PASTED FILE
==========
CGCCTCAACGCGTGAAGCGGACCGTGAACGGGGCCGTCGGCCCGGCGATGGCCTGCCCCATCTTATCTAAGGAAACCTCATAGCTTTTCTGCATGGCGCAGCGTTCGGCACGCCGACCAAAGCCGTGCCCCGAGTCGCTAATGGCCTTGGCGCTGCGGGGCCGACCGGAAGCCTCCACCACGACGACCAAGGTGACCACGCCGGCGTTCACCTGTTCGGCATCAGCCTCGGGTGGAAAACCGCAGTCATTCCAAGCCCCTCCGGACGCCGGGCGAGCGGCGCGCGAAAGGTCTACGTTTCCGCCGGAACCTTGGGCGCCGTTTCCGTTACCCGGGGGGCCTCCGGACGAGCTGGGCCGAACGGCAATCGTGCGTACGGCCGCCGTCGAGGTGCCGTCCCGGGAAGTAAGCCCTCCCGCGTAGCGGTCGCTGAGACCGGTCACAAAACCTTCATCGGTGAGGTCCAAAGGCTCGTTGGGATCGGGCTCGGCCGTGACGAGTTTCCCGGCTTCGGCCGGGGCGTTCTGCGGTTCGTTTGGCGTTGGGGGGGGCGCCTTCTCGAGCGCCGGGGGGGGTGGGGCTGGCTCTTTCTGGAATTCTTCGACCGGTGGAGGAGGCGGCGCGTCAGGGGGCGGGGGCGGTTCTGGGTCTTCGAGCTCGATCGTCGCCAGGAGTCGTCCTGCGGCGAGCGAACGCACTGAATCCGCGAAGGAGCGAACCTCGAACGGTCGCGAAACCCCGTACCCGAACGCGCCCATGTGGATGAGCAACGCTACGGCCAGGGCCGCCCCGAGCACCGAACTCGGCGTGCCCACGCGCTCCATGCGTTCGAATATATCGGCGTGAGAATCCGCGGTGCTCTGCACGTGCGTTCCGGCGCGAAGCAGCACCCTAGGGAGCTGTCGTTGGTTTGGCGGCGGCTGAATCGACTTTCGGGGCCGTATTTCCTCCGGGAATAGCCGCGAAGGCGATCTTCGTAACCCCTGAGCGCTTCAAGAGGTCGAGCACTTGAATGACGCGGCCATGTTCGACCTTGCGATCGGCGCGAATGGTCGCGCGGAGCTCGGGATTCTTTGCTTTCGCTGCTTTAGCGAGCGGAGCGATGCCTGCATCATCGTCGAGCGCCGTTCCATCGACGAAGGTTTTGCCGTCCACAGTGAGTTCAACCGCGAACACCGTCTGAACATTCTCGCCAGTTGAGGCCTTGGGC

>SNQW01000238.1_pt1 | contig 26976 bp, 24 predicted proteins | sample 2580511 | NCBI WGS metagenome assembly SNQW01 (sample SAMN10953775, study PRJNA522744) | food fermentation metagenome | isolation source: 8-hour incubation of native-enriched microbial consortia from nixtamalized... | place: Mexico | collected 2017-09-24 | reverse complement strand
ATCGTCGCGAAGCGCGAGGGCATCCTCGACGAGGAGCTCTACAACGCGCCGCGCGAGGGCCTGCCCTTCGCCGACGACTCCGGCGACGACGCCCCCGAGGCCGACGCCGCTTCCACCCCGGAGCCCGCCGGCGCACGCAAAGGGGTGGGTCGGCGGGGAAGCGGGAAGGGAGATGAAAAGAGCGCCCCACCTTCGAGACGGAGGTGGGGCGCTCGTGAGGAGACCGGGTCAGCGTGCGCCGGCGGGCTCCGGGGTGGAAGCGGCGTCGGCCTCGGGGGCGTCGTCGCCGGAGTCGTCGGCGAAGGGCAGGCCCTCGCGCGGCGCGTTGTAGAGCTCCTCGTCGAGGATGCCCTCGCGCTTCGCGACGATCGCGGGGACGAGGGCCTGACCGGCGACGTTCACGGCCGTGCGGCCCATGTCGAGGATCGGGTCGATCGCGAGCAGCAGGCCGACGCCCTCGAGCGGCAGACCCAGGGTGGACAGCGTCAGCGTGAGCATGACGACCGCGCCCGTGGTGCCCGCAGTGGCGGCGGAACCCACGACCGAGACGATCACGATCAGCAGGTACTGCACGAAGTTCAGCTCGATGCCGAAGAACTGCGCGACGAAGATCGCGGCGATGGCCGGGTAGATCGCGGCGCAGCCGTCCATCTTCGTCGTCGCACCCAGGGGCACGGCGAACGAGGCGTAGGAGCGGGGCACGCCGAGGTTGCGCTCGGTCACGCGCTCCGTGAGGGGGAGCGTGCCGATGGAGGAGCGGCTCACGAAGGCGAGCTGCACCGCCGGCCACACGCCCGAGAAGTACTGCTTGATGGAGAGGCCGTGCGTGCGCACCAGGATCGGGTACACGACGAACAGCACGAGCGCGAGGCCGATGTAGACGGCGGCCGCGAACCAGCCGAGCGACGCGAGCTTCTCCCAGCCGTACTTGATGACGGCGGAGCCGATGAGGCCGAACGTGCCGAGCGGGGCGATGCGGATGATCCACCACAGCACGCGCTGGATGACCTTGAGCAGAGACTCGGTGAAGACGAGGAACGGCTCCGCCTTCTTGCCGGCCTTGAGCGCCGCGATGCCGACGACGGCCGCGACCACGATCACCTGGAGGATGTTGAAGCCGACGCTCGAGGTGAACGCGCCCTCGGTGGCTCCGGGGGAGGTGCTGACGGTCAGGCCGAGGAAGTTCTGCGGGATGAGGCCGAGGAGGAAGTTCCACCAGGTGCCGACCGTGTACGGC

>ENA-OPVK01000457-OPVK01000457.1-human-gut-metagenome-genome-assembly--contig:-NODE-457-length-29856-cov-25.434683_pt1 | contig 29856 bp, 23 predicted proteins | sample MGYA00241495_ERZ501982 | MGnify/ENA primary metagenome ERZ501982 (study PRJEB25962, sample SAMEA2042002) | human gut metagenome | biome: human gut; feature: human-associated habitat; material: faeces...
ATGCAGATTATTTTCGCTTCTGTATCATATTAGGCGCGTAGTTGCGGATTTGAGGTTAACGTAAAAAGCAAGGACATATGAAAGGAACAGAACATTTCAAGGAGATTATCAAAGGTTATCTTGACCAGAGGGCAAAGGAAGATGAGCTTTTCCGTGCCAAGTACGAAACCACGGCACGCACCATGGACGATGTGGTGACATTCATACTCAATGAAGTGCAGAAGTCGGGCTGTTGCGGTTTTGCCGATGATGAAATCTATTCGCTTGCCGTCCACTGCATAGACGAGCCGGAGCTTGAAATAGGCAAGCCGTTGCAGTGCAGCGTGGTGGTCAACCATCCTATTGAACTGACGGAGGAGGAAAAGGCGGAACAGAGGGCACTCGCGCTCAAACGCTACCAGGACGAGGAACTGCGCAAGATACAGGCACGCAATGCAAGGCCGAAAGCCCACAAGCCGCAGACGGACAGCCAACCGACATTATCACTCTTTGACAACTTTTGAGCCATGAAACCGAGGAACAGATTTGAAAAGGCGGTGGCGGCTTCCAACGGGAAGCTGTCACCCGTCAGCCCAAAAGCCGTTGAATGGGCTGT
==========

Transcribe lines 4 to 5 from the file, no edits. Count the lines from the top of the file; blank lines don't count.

>ENA-OPVK01000457-OPVK01000457.1-human-gut-metagenome-genome-assembly--contig:-NODE-457-length-29856-cov-25.434683_pt1 | contig 29856 bp, 23 predicted proteins | sample MGYA00241495_ERZ501982 | MGnify/ENA primary metagenome ERZ501982 (study PRJEB25962, sample SAMEA2042002) | human gut metagenome | biome: human gut; feature: human-associated habitat; material: faeces...
ATGCAGATTATTTTCGCTTCTGTATCATATTAGGCGCGTAGTTGCGGATTTGAGGTTAACGTAAAAAGCAAGGACATATGAAAGGAACAGAACATTTCAAGGAGATTATCAAAGGTTATCTTGACCAGAGGGCAAAGGAAGATGAGCTTTTCCGTGCCAAGTACGAAACCACGGCACGCACCATGGACGATGTGGTGACATTCATACTCAATGAAGTGCAGAAGTCGGGCTGTTGCGGTTTTGCCGATGATGAAATCTATTCGCTTGCCGTCCACTGCATAGACGAGCCGGAGCTTGAAATAGGCAAGCCGTTGCAGTGCAGCGTGGTGGTCAACCATCCTATTGAACTGACGGAGGAGGAAAAGGCGGAACAGAGGGCACTCGCGCTCAAACGCTACCAGGACGAGGAACTGCGCAAGATACAGGCACGCAATGCAAGGCCGAAAGCCCACAAGCCGCAGACGGACAGCCAACCGACATTATCACTCTTTGACAACTTTTGAGCCATGAAACCGAGGAACAGATTTGAAAAGGCGGTGGCGGCTTCCAACGGGAAGCTGTCACCCGTCAGCCCAAAAGCCGTTGAATGGGCTGT